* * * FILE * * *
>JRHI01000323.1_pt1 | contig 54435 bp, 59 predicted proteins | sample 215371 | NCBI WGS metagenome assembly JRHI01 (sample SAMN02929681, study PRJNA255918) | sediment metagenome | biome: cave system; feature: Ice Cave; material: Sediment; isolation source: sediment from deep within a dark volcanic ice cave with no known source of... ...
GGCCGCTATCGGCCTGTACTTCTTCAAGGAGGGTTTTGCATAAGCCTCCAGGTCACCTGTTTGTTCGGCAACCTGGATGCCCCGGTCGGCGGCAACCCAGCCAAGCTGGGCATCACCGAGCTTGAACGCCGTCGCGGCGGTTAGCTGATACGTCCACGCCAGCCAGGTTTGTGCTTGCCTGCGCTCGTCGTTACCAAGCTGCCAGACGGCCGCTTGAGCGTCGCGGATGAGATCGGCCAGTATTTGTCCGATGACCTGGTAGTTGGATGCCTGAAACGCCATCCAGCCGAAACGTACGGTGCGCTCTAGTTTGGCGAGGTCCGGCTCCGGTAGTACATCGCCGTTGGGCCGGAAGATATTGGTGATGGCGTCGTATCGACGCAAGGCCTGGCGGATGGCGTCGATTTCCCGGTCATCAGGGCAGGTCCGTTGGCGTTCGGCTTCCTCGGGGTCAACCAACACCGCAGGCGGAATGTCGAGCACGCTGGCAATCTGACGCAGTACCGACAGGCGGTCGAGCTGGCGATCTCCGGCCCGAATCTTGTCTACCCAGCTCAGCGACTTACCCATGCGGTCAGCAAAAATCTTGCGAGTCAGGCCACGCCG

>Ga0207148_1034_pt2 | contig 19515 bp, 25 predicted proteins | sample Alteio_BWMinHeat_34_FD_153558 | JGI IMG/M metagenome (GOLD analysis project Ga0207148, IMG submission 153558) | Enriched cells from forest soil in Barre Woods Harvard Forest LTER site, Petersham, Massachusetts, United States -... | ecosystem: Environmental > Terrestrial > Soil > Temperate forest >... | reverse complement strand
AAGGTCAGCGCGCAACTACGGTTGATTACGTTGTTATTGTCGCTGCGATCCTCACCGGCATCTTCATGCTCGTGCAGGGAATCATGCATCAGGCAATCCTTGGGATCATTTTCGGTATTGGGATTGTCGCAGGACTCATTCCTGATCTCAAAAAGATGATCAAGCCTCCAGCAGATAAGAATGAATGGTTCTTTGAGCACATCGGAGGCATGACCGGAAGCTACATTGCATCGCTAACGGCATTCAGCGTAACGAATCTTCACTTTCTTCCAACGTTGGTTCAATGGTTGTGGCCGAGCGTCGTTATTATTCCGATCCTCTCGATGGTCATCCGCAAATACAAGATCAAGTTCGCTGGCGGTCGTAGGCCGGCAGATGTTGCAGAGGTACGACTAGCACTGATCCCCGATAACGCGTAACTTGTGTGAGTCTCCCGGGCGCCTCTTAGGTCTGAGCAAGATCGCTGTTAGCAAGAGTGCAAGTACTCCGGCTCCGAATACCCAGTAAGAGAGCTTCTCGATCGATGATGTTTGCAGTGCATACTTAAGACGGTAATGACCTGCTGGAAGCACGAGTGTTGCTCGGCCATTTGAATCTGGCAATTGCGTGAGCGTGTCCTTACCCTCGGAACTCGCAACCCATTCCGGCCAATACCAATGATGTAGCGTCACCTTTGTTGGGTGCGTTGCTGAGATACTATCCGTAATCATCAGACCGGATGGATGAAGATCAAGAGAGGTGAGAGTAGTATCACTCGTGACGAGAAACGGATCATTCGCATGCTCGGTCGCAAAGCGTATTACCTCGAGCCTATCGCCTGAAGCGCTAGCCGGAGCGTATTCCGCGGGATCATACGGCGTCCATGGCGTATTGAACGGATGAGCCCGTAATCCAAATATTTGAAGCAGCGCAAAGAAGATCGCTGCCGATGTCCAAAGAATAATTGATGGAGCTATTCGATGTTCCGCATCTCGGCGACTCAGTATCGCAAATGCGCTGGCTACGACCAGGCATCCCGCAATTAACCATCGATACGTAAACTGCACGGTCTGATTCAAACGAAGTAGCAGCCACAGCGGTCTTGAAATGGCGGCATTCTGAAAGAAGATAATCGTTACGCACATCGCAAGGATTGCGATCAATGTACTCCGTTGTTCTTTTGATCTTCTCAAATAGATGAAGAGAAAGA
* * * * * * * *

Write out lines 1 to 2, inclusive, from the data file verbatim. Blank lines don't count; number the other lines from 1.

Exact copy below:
>JRHI01000323.1_pt1 | contig 54435 bp, 59 predicted proteins | sample 215371 | NCBI WGS metagenome assembly JRHI01 (sample SAMN02929681, study PRJNA255918) | sediment metagenome | biome: cave system; feature: Ice Cave; material: Sediment; isolation source: sediment from deep within a dark volcanic ice cave with no known source of... ...
GGCCGCTATCGGCCTGTACTTCTTCAAGGAGGGTTTTGCATAAGCCTCCAGGTCACCTGTTTGTTCGGCAACCTGGATGCCCCGGTCGGCGGCAACCCAGCCAAGCTGGGCATCACCGAGCTTGAACGCCGTCGCGGCGGTTAGCTGATACGTCCACGCCAGCCAGGTTTGTGCTTGCCTGCGCTCGTCGTTACCAAGCTGCCAGACGGCCGCTTGAGCGTCGCGGATGAGATCGGCCAGTATTTGTCCGATGACCTGGTAGTTGGATGCCTGAAACGCCATCCAGCCGAAACGTACGGTGCGCTCTAGTTTGGCGAGGTCCGGCTCCGGTAGTACATCGCCGTTGGGCCGGAAGATATTGGTGATGGCGTCGTATCGACGCAAGGCCTGGCGGATGGCGTCGATTTCCCGGTCATCAGGGCAGGTCCGTTGGCGTTCGGCTTCCTCGGGGTCAACCAACACCGCAGGCGGAATGTCGAGCACGCTGGCAATCTGACGCAGTACCGACAGGCGGTCGAGCTGGCGATCTCCGGCCCGAATCTTGTCTACCCAGCTCAGCGACTTACCCATGCGGTCAGCAAAAATCTTGCGAGTCAGGCCACGCCG